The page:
Ver. 7.  Behold, I cry out of wrong, but I am not heard; I cry aloud, but there is no one to Judge.




40.  Almighty God, knowing what has in it efficacy to prove our good, shuts His ears to hear the voice of persons mourning, that He may add to their advantage, that their life may be purified by punishment, that the tranquillity of rest which can no where be found here, may be sought for elsewhere.  But there are some of the faithful even that know nothing of this grace of Providential ordering, in whose person too it is now said; Behold, I cry out of wrong, but I am not heard; I cry aloud, but there is no one to judge; for it is said, ‘there is no one to judge,’ when He veils His eyes to judge, in that beside Him ‘there is not any to judge’ our cause against our adversary.  Nor yet is this very thing void of judgment, viz. that judgment is delayed; seeing that at the very time that blessed Job said this, both the merits of the holy man and the punishment of his adversary were increased: so then this very deferring of judgment is the act of a judge.  But what God settles justly within is one thing, and what the soul bruised by scourges without seeks after is another.  Whence he still further adds of that sinking under scourges,

Ver. 8.  He hath fenced up my way, that I cannot pass: and He hath set darkness in my paths.




41.  He saw his ‘way fenced up’ with strokes, when anxiously desiring to pass into a state of security, he was not able to escape the scourges, and whereas he saw himself smitten, and yet did not find in himself a life worthy of such smiting, as it were ‘in the paths’ of the heart he met with ‘the darkness’ of his own ignorance, in that he could not fathom the cause wherefore he was so scourged.  And this is not unfitly applied to the weak members of Holy Church too, when from this which they remember to have done wickedly, they are made backward in good practice as well, and, frightened by their own weakness, do not venture to attempt strong acts of goodness to match them.  For they fear to begin great acts of goodness, who call to mind that they are infirm in their ways; and whereas they very often do not know the very good, which they should choose, they, as it were, shrink from the ‘darkness placed in their paths.’  For the mind often becomes so doubtful of its own doings, as not to know at all which is the virtue and which the fault.  Thus he ‘finds darkness in his path,’ who in those things which he desires to do, is ignorant what he ought to choose.  Therefore seeing that there is sin often from infirmity, and sometimes from ignorance, it is said in the person of the members that go weakly, He hath fenced up my way that I cannot pass.  While in the person of those who see not clear as to the very good work itself which they should choose, it is added; and He hath set darkness in my paths.  For it is punishment of sin, to see the good which we ought to do, and yet not to have the power to fulfil it; and again it is in still worse punishment of sin, not even to see what we ought to do; and hence against both of these it is said by the voice of the Psalmist, The Lord is my Light and my Salvation; whom then shall I fear? [Ps. 27, 1]  For against the darkness of ignorance the Lord is a ‘Light;’ against weakness ‘Salvation,’ whilst He both shews what ought to be desired for the doing it, and supplies the powers, that what He shews may be fulfilled.  It goes on;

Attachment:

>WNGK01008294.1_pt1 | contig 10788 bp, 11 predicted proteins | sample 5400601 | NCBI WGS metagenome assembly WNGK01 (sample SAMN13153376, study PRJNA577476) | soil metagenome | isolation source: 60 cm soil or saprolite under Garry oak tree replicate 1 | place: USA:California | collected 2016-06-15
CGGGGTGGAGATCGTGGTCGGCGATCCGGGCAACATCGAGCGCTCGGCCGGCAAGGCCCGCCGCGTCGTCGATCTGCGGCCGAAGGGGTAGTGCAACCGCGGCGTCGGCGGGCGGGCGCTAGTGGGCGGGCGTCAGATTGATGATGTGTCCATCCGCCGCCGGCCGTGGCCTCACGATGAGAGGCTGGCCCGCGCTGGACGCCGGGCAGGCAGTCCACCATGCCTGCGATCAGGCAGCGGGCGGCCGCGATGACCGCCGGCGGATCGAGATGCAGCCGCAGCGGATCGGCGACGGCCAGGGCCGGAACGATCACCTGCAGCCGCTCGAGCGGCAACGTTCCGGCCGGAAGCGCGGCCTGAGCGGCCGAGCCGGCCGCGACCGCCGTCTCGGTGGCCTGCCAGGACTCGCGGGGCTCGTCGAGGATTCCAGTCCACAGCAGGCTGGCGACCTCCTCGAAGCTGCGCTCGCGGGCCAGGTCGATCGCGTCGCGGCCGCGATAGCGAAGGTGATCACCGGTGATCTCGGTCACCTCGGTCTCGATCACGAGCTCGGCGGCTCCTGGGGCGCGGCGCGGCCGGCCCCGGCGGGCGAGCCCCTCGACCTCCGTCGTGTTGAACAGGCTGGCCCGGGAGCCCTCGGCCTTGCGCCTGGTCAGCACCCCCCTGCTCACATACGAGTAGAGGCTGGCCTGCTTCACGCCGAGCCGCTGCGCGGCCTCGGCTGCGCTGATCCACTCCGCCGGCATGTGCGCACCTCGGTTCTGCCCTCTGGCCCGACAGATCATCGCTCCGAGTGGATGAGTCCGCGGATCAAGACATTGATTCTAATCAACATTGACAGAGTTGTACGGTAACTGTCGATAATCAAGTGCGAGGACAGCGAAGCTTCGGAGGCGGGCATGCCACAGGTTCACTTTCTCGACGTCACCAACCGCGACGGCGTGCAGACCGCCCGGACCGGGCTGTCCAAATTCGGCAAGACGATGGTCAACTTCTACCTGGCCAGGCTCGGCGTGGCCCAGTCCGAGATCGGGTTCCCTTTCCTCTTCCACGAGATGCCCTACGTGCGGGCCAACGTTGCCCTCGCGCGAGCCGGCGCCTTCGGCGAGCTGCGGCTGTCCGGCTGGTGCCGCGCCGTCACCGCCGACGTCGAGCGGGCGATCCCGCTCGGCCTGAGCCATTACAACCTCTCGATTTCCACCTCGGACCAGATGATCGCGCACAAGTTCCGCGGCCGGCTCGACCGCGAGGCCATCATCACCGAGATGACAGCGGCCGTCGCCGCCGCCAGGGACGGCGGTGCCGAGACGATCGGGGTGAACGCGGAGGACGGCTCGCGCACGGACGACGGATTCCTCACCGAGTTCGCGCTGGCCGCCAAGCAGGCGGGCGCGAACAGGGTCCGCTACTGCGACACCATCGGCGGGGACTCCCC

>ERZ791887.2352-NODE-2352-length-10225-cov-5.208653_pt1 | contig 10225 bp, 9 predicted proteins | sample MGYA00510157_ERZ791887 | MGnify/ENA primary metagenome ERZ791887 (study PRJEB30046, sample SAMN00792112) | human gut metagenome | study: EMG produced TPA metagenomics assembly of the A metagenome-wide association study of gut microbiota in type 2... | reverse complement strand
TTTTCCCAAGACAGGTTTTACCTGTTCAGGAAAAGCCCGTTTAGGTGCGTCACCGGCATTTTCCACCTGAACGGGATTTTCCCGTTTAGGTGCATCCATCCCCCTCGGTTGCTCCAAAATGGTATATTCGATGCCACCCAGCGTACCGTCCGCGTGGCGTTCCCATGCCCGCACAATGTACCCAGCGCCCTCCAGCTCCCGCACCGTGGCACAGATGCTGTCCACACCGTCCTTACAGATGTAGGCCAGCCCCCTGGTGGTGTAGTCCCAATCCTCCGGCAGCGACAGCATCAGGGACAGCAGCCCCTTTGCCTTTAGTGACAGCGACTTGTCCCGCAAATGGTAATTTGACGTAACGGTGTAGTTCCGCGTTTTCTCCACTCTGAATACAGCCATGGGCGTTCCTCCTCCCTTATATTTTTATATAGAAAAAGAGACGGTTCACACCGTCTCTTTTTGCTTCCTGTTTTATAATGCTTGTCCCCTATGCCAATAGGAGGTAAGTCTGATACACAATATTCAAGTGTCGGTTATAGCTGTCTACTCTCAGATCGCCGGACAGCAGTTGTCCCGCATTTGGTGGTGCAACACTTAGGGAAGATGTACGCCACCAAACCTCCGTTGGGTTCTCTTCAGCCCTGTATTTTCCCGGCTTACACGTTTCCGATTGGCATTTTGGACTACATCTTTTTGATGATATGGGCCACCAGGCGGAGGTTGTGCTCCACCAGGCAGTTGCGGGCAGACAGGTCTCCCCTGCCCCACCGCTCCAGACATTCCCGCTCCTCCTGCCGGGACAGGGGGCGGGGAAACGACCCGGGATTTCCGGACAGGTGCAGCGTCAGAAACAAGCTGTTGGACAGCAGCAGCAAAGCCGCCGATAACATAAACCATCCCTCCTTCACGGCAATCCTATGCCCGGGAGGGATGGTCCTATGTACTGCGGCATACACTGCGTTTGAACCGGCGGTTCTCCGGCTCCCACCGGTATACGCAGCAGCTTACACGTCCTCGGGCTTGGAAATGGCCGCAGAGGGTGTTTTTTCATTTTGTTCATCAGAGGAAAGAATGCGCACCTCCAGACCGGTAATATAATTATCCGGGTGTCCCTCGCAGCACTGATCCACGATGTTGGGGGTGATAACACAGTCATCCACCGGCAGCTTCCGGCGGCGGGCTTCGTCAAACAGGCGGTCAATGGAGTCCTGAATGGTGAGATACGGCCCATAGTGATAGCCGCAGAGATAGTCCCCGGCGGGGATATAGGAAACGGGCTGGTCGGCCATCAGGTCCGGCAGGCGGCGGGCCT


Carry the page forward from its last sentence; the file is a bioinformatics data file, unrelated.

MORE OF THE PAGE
Ver. 9.  He hath stripped me of my glory, and taken the crown from my head.


[xxxv]                              [ALLEGORICAL INTERPRETATION]


42.  That all this suits the person of the blessed man set in the midst of tribulation, there can be no doubt; but, since the words of the historical account are plain, they do not require explaining after the letter, therefore they have to be traced out in their mystical senses.  Thus he says, He hath stripped me of my glory.  For the glory of each individual is his righteousness.  Now just as a garment protects from the cold, so does righteousness defend from death; hence righteousness is not improperly likened to a garment, where it is said by the Prophet; Let Thy priests be clothed with righteousness. [Ps. 132, 9]  But seeing that in the season of her tribulation this garment of righteousness, which covers her in the sight of God, is lost to Holy Church in her members that go weakly, let it be rightly said; He hath stripped me of my glory, i.e. righteousness has been taken away from the weak, whereas it could never possibly have been taken away from them, if it had been infixed in them from the ground of the heart, but for this reason it was possible to be taken away from them, because it was attached to them outwardly, like a garment.  Wherein the question offers itself, how they could be called members of Holy Church, who were capable of losing the righteousness which they seemed to maintain.  But it is necessary for us to know, that very often righteousness is lost for a while by her weakly members, but when they are afterwards brought back to penitence in the acknowledgment of their fault, they attach themselves to that very righteousness which they had lost more strongly than was supposed credible.  And it is yet further added thereby, and taken the crown from my head.  As the head is the first part of the body, so the leading part of the interior man is the mind.  Now the crown is the reward of victory, which is set from Above, in order that he that has contended should be rewarded; and so because many persons, under the pressure of adversities, do not hold out in the contest, in these Holy Church as it were ‘loses a crown from her head:’ for ‘a crown on the head’ is the reward from Above in the mind; there are a great many who whilst they are pressed with adversities, neglect to take thought of the rewards above, and cannot reach to the completion of victory; in such, then, ‘the crown is taken from the head,’ in that the heavenly and spiritual reward is taken away from the aim of the mind, that they should henceforth go after the externally peaceful, nor look out for the eternal rewards, which they used to have at heart.